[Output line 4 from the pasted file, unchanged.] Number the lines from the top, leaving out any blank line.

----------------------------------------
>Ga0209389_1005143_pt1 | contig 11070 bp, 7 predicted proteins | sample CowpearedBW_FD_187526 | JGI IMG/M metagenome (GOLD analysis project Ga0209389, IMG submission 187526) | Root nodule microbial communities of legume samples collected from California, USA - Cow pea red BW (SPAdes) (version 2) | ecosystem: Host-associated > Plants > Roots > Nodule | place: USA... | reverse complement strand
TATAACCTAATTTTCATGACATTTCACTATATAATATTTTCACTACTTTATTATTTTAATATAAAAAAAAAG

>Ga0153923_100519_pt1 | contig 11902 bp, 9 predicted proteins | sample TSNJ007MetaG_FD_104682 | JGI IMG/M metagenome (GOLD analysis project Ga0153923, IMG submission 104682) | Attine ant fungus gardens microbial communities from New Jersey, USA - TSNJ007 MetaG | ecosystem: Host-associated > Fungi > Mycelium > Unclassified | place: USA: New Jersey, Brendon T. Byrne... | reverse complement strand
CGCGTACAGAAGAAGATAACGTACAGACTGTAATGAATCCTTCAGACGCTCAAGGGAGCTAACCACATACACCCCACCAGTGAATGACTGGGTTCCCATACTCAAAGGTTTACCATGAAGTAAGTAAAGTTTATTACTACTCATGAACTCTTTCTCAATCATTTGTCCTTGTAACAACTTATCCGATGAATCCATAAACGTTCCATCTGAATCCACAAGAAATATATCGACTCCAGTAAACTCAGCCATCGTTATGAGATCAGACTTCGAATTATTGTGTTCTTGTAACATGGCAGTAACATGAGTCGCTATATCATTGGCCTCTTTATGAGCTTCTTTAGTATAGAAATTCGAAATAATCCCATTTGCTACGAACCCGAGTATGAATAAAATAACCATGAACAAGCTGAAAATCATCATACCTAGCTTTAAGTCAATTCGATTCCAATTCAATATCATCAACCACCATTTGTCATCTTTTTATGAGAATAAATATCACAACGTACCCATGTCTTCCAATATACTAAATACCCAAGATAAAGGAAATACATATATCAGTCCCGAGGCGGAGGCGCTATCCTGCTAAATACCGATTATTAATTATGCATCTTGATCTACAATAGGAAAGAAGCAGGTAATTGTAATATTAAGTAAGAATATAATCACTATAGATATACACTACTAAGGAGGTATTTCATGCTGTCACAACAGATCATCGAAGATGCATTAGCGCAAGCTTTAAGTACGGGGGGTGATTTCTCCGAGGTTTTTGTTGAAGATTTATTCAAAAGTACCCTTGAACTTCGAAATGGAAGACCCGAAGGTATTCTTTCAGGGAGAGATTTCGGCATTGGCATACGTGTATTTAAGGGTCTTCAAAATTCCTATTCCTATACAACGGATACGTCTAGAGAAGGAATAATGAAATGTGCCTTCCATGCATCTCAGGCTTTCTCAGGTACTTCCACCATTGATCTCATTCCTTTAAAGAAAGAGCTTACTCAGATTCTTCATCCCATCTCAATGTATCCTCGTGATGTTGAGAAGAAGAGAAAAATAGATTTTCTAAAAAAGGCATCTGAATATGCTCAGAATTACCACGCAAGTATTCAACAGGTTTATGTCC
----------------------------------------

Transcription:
CGCGTACAGAAGAAGATAACGTACAGACTGTAATGAATCCTTCAGACGCTCAAGGGAGCTAACCACATACACCCCACCAGTGAATGACTGGGTTCCCATACTCAAAGGTTTACCATGAAGTAAGTAAAGTTTATTACTACTCATGAACTCTTTCTCAATCATTTGTCCTTGTAACAACTTATCCGATGAATCCATAAACGTTCCATCTGAATCCACAAGAAATATATCGACTCCAGTAAACTCAGCCATCGTTATGAGATCAGACTTCGAATTATTGTGTTCTTGTAACATGGCAGTAACATGAGTCGCTATATCATTGGCCTCTTTATGAGCTTCTTTAGTATAGAAATTCGAAATAATCCCATTTGCTACGAACCCGAGTATGAATAAAATAACCATGAACAAGCTGAAAATCATCATACCTAGCTTTAAGTCAATTCGATTCCAATTCAATATCATCAACCACCATTTGTCATCTTTTTATGAGAATAAATATCACAACGTACCCATGTCTTCCAATATACTAAATACCCAAGATAAAGGAAATACATATATCAGTCCCGAGGCGGAGGCGCTATCCTGCTAAATACCGATTATTAATTATGCATCTTGATCTACAATAGGAAAGAAGCAGGTAATTGTAATATTAAGTAAGAATATAATCACTATAGATATACACTACTAAGGAGGTATTTCATGCTGTCACAACAGATCATCGAAGATGCATTAGCGCAAGCTTTAAGTACGGGGGGTGATTTCTCCGAGGTTTTTGTTGAAGATTTATTCAAAAGTACCCTTGAACTTCGAAATGGAAGACCCGAAGGTATTCTTTCAGGGAGAGATTTCGGCATTGGCATACGTGTATTTAAGGGTCTTCAAAATTCCTATTCCTATACAACGGATACGTCTAGAGAAGGAATAATGAAATGTGCCTTCCATGCATCTCAGGCTTTCTCAGGTACTTCCACCATTGATCTCATTCCTTTAAAGAAAGAGCTTACTCAGATTCTTCATCCCATCTCAATGTATCCTCGTGATGTTGAGAAGAAGAGAAAAATAGATTTTCTAAAAAAGGCATCTGAATATGCTCAGAATTACCACGCAAGTATTCAACAGGTTTATGTCC